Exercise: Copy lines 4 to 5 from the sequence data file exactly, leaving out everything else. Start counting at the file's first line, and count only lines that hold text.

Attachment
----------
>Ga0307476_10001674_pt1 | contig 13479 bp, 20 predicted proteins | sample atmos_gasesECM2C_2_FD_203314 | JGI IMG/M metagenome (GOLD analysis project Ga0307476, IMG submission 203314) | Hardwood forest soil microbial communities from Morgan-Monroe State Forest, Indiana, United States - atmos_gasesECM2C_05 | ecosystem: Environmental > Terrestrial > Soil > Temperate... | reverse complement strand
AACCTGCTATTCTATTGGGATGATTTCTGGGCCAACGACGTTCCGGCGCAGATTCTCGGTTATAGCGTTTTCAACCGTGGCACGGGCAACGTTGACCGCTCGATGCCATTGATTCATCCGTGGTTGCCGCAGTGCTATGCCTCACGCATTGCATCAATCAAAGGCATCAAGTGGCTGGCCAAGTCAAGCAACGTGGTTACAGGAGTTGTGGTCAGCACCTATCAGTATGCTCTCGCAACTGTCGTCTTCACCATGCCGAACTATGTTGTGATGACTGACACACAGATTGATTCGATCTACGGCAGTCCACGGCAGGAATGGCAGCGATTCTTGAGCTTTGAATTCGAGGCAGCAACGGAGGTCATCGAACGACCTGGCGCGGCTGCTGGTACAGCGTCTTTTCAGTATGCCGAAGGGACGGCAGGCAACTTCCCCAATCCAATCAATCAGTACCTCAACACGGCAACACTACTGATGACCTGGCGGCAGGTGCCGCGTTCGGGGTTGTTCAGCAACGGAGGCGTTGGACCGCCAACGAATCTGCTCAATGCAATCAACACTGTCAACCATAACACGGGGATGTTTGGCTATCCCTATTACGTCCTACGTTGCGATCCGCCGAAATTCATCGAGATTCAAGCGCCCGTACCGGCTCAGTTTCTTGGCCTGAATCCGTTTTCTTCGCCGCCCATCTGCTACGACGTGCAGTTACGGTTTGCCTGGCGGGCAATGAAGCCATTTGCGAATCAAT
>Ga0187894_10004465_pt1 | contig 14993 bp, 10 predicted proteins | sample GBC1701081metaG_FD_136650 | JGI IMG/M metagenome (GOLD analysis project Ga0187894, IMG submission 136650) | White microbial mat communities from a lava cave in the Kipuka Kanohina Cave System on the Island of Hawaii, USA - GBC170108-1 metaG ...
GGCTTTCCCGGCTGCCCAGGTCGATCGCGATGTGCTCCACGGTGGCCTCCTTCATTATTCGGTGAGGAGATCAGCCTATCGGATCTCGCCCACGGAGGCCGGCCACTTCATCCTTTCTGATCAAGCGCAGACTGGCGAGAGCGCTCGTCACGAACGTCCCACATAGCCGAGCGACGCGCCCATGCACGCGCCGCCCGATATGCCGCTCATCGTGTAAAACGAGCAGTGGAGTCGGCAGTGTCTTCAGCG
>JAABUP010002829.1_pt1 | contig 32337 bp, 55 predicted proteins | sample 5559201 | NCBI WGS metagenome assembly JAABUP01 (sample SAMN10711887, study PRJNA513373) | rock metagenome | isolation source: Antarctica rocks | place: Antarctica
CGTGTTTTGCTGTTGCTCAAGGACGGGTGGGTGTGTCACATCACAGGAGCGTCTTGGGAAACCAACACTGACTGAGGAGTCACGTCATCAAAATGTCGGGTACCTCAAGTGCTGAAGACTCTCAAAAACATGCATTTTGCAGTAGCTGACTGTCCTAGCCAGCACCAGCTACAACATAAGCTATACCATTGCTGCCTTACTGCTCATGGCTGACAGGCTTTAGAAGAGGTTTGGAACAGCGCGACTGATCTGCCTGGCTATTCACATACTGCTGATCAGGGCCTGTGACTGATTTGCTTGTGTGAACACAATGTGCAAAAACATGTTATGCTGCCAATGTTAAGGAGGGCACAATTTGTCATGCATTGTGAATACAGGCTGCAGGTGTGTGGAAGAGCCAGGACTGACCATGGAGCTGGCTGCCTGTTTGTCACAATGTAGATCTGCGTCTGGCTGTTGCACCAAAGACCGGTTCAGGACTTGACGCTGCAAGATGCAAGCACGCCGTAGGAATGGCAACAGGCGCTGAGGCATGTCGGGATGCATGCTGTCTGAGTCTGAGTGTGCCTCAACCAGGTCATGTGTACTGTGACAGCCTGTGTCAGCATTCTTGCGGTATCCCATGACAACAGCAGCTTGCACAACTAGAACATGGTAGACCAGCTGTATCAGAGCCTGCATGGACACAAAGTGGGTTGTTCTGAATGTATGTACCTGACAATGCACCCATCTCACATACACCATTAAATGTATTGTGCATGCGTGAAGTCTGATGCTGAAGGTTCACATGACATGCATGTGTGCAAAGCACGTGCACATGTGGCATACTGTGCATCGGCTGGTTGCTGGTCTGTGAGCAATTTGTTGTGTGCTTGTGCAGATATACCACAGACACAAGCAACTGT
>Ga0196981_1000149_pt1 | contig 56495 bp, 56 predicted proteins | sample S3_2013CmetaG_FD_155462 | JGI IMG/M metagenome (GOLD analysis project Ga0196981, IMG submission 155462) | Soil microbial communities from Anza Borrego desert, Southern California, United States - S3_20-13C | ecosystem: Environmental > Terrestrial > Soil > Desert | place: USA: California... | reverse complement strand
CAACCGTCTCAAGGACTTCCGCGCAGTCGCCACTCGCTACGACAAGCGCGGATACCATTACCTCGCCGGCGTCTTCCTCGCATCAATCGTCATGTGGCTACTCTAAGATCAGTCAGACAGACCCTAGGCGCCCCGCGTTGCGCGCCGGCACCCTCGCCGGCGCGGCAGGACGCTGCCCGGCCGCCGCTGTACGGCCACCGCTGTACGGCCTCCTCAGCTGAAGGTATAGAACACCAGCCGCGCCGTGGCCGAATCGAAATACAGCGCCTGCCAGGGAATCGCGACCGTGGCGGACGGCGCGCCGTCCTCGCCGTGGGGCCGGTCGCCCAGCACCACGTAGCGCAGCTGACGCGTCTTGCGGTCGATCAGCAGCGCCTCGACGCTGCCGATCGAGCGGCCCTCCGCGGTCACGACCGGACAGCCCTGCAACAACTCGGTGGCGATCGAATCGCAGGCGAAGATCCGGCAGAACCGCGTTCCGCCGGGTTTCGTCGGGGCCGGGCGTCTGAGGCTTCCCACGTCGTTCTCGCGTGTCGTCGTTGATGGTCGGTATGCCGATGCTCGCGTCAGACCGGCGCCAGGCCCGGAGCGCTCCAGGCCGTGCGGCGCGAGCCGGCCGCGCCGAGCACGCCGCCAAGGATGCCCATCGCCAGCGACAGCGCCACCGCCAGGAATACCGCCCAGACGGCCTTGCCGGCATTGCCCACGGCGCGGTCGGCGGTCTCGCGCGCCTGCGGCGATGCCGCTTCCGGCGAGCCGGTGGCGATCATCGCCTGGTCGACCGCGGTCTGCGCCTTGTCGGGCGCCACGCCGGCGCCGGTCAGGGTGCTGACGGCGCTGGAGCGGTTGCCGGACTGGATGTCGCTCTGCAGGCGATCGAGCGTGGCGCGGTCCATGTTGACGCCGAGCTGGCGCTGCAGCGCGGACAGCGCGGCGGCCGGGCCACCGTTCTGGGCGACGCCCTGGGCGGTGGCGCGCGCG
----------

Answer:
GGCTTTCCCGGCTGCCCAGGTCGATCGCGATGTGCTCCACGGTGGCCTCCTTCATTATTCGGTGAGGAGATCAGCCTATCGGATCTCGCCCACGGAGGCCGGCCACTTCATCCTTTCTGATCAAGCGCAGACTGGCGAGAGCGCTCGTCACGAACGTCCCACATAGCCGAGCGACGCGCCCATGCACGCGCCGCCCGATATGCCGCTCATCGTGTAAAACGAGCAGTGGAGTCGGCAGTGTCTTCAGCG
>JAABUP010002829.1_pt1 | contig 32337 bp, 55 predicted proteins | sample 5559201 | NCBI WGS metagenome assembly JAABUP01 (sample SAMN10711887, study PRJNA513373) | rock metagenome | isolation source: Antarctica rocks | place: Antarctica